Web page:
The following are the five main methods of plotting a traverse survey: 1. By Parallel Meridians through Each Station 2. By Included Angles 3. By Central Meridian or Paper Protractor 4. By Rectangular Co-Ordinates 5. By Chords.

Method # 1. By Parallel Meridians through Each Station:

Having fixed suitably, the position of the starting point say A, draw a line representing the magnetic meridian. Then with a protractor plot the bearing of line AB (θ1) (fig 5 .22), and cut AB according to the scale. Then at B, draw a line parallel to the previous line representing the meridian and plot the bearing of BC (θ2) and measure its length with the scale. Repeat the whole process until all the lines are drawn. If the traverse is a closed one, last line should end at the starting point. If it does not, discrepancy is said to be the closing error.

This method is defective because the error in plotting the direction of one line is earned forward in whole of the traverse.

Parallel Meridians through Each Station

Method # 2. By Included Angles:

Draw the meridian at the starting station A and plot the bearing of line AB (θ1) (Fig. 5.23) and measure length AB to the scale. Then at B, draw the angle ABC with the help of a protractor and cut off length BC to the scale. Repeat the process at each of the succeeding stations.


The liability of a cumulative error in protracting the angles is similar to that in the first method but still this is preferred to the first because: 

(i) The necessity and inconvenience of drawing parallel meridians and

(ii) The liable error in the parallelism between all meridian lines are eliminated.

Method # 3. By Central Meridian or Paper Protractor:

In this method, a point say O is selected just in the centre of the paper and a line representing the meridian is drawn through it. Then with the protractor stationed at O, bearing of all the lines are plotted with reference to this meridian as shown in fig 5.24. The position of the starting station say A is suitably selected on the sheet and the line AB is drawn parallel to the respective line and its length is cut off to scale. Proceed similarly until all the lines are drawn.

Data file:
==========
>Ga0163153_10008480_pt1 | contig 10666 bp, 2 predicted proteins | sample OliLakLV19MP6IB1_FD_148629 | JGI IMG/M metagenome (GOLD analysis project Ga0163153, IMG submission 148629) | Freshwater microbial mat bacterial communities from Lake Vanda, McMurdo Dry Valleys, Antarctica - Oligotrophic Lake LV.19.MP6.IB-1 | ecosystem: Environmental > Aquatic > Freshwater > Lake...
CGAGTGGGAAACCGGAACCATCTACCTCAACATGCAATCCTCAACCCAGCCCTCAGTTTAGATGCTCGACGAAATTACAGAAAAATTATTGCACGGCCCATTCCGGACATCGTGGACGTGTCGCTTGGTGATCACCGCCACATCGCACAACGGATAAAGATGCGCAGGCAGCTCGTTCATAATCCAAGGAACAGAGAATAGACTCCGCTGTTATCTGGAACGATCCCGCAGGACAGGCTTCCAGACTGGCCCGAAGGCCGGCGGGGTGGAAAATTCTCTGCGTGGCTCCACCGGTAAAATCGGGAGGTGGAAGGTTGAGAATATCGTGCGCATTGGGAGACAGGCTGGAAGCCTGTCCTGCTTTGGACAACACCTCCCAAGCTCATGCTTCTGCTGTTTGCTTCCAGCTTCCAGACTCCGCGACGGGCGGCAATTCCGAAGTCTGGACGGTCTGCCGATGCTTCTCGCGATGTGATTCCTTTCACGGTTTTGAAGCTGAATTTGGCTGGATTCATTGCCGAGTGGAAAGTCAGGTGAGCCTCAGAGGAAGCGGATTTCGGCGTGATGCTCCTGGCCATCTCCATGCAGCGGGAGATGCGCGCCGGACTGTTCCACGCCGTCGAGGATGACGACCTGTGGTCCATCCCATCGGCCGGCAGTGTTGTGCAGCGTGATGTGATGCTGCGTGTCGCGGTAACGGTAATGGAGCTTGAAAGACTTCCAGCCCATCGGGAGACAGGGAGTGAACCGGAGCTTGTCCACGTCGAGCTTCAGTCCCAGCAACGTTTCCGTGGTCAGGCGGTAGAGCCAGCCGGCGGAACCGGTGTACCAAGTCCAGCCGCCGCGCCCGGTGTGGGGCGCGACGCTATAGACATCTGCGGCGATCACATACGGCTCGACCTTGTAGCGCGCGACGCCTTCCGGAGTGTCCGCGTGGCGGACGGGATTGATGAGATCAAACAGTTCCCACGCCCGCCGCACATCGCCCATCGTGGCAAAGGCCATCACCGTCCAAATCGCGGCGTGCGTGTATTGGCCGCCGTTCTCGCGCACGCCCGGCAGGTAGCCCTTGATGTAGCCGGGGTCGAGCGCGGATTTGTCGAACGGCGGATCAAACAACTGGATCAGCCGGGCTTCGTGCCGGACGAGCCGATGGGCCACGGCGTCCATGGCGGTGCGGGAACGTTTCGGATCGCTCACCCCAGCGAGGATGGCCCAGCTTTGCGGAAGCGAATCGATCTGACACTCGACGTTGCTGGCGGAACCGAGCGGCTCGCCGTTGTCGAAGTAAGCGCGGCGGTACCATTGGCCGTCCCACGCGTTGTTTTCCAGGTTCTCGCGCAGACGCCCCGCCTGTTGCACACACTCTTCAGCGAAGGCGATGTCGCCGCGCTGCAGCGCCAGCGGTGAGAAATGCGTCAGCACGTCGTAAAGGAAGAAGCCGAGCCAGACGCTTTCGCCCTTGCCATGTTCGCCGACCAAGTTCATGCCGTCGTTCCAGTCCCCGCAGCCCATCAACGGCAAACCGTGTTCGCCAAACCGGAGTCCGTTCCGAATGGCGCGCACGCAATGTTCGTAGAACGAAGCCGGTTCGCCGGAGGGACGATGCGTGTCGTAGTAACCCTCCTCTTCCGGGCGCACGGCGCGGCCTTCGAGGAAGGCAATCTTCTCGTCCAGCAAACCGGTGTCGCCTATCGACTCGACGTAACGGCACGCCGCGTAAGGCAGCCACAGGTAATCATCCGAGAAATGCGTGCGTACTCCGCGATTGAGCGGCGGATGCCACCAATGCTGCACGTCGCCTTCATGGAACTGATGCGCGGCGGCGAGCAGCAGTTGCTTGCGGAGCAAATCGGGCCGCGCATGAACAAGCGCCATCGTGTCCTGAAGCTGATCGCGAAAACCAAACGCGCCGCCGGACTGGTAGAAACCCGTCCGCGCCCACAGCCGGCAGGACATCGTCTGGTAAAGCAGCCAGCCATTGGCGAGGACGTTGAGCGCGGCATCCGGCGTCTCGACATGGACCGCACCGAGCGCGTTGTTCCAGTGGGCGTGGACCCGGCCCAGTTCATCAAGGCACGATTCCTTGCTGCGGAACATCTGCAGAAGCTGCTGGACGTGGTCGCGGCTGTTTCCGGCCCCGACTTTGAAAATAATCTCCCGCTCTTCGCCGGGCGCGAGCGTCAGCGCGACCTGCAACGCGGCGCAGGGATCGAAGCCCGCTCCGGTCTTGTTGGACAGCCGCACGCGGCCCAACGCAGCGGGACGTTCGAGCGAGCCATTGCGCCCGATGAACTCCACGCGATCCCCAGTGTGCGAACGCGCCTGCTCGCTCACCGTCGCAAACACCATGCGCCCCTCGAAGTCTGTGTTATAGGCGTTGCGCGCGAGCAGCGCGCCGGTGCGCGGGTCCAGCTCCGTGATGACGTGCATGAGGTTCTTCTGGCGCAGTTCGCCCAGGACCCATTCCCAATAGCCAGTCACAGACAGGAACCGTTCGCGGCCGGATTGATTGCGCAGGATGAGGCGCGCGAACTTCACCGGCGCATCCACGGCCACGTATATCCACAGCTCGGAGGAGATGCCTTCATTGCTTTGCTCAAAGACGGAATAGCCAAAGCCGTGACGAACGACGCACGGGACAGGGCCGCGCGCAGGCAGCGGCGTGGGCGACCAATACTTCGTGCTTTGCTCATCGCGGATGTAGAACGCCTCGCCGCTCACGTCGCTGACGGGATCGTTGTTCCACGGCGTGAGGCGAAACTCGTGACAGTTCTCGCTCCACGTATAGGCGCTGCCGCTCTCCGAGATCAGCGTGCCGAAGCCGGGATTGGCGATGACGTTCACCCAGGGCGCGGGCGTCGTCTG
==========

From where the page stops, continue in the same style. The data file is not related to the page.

The method is preferred to both the above method because the direction of all the lines are plotted from a single setting of the protractor and the possible error in placing the protractor at every station is avoided. But still the error may accumulate from incorrect drawing of parallel lines.

Central Meridian

Method # 4. By Rectangular Co-Ordinates:


This method is generally used for plotting precise work, mainly a theodolite traverse, both closed and open.

In this method, the position of different points are plotted on a plan with reference to two lines yy1 (y-axis) and xx1 (x-axis) which are respectively parallel and perpendicular to the meridian (Fig. 5.25). These reference lines are called the axes of the co-ordinates, and the point of their intersection O, called the origin.

Rectangular Co-Ordinates

The origin may either be any traverse station or entirely outside the traverse. The distance of a point from each of the axes are called its co-ordinates.


If the length and bearing of a line are known, its projection on the y-axis and x-axis may be calculated and then plotted.

This method is the most accurate of all the methods of plotting because the use of protractor is entirely done away and each point is plotted independent of the others. The error of plotting do not, therefore, accumulate.

Method # 5. By Chords:

In this method, the angle between the various lines are plotted by geometrical construction with the aid of table of natural sines. The chord of an angle is twice the size of half the angle. Various mathematical tables give the lengths of chords of angles corresponding to unit radius.

For plotting a traverse, a line representing meridian is drawn through the starting station say A. With A as centre and 10 units as radius, draw an arc B1B2 cutting the meridian in B1 (fig 5.26). The chord length B1B2 for the angle B1AB2 (the bearing of AB) is obtained from the table of chords or calculated by the relation, chord B1B2 = 2x 10.sin θ1 θ2. From B1, measure the chord distance B1B2, thus marking the point B2 on the arc. Join A and B2, which represents the direction of AB.


Then scale off AB. Again with B as centre, draw an arc of radius 10 units meeting AB produced in C1. The chord distance C1C2 = 2 × 10 × sine of half the deflection angle at B, is then scaled off from C1, thus fixing the point C2. The point C2 connected with B determines the direction of BC. Then cut off BC according to the scale. Other lines are also plotted in the similar way.

In this method, the use of protractor is totally avoided and therefore it is preferred to the first three methods. This is commonly used for plotting open traverses.